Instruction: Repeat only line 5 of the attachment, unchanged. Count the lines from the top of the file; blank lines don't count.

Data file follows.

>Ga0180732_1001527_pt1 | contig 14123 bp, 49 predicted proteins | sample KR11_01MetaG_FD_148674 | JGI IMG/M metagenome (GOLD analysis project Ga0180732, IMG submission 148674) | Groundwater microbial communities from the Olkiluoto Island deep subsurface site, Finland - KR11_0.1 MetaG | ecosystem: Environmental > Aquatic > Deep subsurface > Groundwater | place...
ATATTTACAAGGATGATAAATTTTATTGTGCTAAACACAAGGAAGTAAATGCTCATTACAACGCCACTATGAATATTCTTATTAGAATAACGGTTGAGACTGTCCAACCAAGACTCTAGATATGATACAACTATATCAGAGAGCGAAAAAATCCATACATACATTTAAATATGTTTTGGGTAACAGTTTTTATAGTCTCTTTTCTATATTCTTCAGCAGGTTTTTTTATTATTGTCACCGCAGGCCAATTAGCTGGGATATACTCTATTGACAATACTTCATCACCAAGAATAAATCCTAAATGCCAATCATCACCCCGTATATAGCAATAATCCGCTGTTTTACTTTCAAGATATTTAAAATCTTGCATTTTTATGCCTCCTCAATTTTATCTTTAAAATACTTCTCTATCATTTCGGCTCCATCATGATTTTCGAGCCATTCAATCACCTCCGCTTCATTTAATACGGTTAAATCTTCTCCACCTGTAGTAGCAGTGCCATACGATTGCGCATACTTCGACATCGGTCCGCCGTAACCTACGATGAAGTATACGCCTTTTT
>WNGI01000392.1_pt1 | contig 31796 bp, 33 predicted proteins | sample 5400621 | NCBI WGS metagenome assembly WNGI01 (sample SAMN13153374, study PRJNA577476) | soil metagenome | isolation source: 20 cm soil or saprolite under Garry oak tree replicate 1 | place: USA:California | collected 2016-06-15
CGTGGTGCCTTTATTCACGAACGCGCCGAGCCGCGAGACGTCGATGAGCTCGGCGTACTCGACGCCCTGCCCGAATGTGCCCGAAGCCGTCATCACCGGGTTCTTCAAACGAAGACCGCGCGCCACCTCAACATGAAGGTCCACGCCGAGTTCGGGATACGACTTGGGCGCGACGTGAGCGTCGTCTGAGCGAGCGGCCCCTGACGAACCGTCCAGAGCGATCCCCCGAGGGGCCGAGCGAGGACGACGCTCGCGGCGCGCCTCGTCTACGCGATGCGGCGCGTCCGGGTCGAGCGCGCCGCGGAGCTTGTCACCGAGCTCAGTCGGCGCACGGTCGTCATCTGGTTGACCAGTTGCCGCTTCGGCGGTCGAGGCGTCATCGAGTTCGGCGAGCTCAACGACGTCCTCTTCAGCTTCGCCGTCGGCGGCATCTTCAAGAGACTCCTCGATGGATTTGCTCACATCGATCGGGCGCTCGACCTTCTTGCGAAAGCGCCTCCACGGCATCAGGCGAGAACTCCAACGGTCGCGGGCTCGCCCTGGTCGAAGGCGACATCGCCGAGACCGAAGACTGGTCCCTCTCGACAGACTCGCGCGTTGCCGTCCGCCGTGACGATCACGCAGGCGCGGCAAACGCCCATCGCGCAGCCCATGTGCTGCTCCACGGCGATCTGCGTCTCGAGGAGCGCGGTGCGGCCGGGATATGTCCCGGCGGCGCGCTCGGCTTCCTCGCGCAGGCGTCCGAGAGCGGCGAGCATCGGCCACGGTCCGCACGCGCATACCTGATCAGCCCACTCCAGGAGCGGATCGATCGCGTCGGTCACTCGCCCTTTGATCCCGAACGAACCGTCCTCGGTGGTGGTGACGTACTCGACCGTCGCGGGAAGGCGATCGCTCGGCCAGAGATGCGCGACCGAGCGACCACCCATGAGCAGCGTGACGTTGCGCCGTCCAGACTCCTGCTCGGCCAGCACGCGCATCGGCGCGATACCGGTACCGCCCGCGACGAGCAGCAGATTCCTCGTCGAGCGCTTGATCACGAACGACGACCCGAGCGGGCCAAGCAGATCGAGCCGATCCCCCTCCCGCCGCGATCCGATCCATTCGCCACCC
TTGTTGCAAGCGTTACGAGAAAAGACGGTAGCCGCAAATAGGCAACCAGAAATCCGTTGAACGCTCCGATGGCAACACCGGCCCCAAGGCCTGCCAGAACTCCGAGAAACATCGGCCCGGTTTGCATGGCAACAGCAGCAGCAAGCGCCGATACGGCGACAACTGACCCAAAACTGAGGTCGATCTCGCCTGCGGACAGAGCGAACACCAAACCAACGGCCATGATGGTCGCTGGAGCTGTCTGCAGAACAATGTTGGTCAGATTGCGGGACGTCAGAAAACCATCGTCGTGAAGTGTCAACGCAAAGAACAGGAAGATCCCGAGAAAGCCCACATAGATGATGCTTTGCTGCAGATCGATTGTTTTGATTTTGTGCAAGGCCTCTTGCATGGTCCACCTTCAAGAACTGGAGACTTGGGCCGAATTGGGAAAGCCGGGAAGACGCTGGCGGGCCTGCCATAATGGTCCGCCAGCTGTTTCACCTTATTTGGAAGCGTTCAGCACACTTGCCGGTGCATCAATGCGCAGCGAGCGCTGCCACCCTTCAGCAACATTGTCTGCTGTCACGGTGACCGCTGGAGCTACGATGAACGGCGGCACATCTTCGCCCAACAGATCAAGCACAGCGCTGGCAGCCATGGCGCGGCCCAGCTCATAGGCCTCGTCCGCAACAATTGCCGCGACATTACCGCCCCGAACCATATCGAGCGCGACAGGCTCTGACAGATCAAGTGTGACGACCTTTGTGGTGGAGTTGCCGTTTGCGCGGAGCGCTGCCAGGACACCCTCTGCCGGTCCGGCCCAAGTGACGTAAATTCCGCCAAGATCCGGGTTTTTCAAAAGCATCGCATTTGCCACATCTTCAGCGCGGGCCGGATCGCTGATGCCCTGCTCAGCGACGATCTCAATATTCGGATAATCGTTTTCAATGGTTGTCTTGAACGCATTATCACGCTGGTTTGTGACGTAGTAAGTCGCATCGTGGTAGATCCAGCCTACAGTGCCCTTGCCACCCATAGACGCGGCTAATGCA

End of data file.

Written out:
TTGTTGCAAGCGTTACGAGAAAAGACGGTAGCCGCAAATAGGCAACCAGAAATCCGTTGAACGCTCCGATGGCAACACCGGCCCCAAGGCCTGCCAGAACTCCGAGAAACATCGGCCCGGTTTGCATGGCAACAGCAGCAGCAAGCGCCGATACGGCGACAACTGACCCAAAACTGAGGTCGATCTCGCCTGCGGACAGAGCGAACACCAAACCAACGGCCATGATGGTCGCTGGAGCTGTCTGCAGAACAATGTTGGTCAGATTGCGGGACGTCAGAAAACCATCGTCGTGAAGTGTCAACGCAAAGAACAGGAAGATCCCGAGAAAGCCCACATAGATGATGCTTTGCTGCAGATCGATTGTTTTGATTTTGTGCAAGGCCTCTTGCATGGTCCACCTTCAAGAACTGGAGACTTGGGCCGAATTGGGAAAGCCGGGAAGACGCTGGCGGGCCTGCCATAATGGTCCGCCAGCTGTTTCACCTTATTTGGAAGCGTTCAGCACACTTGCCGGTGCATCAATGCGCAGCGAGCGCTGCCACCCTTCAGCAACATTGTCTGCTGTCACGGTGACCGCTGGAGCTACGATGAACGGCGGCACATCTTCGCCCAACAGATCAAGCACAGCGCTGGCAGCCATGGCGCGGCCCAGCTCATAGGCCTCGTCCGCAACAATTGCCGCGACATTACCGCCCCGAACCATATCGAGCGCGACAGGCTCTGACAGATCAAGTGTGACGACCTTTGTGGTGGAGTTGCCGTTTGCGCGGAGCGCTGCCAGGACACCCTCTGCCGGTCCGGCCCAAGTGACGTAAATTCCGCCAAGATCCGGGTTTTTCAAAAGCATCGCATTTGCCACATCTTCAGCGCGGGCCGGATCGCTGATGCCCTGCTCAGCGACGATCTCAATATTCGGATAATCGTTTTCAATGGTTGTCTTGAACGCATTATCACGCTGGTTTGTGACGTAGTAAGTCGCATCGTGGTAGATCCAGCCTACAGTGCCCTTGCCACCCATAGACGCGGCTAATGCA